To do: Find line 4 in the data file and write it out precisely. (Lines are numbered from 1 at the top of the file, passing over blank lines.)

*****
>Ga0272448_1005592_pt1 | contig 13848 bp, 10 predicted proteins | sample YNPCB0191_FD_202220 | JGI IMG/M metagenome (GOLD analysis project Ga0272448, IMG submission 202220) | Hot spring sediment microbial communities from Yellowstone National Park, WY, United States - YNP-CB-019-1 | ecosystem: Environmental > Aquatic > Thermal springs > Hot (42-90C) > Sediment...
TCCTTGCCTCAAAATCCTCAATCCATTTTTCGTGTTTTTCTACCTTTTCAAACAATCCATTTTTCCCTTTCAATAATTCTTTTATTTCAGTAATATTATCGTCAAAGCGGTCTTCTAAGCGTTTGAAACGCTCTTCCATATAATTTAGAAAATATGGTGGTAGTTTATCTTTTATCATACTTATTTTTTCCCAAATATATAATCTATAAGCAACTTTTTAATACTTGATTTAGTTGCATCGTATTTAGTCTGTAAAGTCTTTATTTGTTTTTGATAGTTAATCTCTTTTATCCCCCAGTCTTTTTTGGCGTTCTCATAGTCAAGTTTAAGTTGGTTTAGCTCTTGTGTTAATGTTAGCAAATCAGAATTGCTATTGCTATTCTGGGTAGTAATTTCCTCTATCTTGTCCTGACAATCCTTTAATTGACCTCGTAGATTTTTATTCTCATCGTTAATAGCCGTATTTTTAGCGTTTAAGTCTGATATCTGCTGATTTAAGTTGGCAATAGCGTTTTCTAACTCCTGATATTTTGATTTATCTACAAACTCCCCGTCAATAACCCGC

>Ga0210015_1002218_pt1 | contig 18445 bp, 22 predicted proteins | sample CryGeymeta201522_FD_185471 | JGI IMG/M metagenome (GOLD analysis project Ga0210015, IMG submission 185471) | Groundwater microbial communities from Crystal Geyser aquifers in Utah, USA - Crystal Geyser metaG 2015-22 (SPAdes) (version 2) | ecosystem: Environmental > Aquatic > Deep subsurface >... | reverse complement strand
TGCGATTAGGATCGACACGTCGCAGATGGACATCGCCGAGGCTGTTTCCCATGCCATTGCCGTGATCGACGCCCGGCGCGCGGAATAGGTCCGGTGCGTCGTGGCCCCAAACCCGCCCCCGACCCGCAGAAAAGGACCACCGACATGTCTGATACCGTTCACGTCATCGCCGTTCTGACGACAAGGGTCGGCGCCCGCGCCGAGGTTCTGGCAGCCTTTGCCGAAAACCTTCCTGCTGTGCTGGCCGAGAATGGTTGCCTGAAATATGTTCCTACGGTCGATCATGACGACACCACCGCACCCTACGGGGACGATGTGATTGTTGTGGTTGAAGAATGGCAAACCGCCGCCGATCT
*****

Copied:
TGCGATTAGGATCGACACGTCGCAGATGGACATCGCCGAGGCTGTTTCCCATGCCATTGCCGTGATCGACGCCCGGCGCGCGGAATAGGTCCGGTGCGTCGTGGCCCCAAACCCGCCCCCGACCCGCAGAAAAGGACCACCGACATGTCTGATACCGTTCACGTCATCGCCGTTCTGACGACAAGGGTCGGCGCCCGCGCCGAGGTTCTGGCAGCCTTTGCCGAAAACCTTCCTGCTGTGCTGGCCGAGAATGGTTGCCTGAAATATGTTCCTACGGTCGATCATGACGACACCACCGCACCCTACGGGGACGATGTGATTGTTGTGGTTGAAGAATGGCAAACCGCCGCCGATCT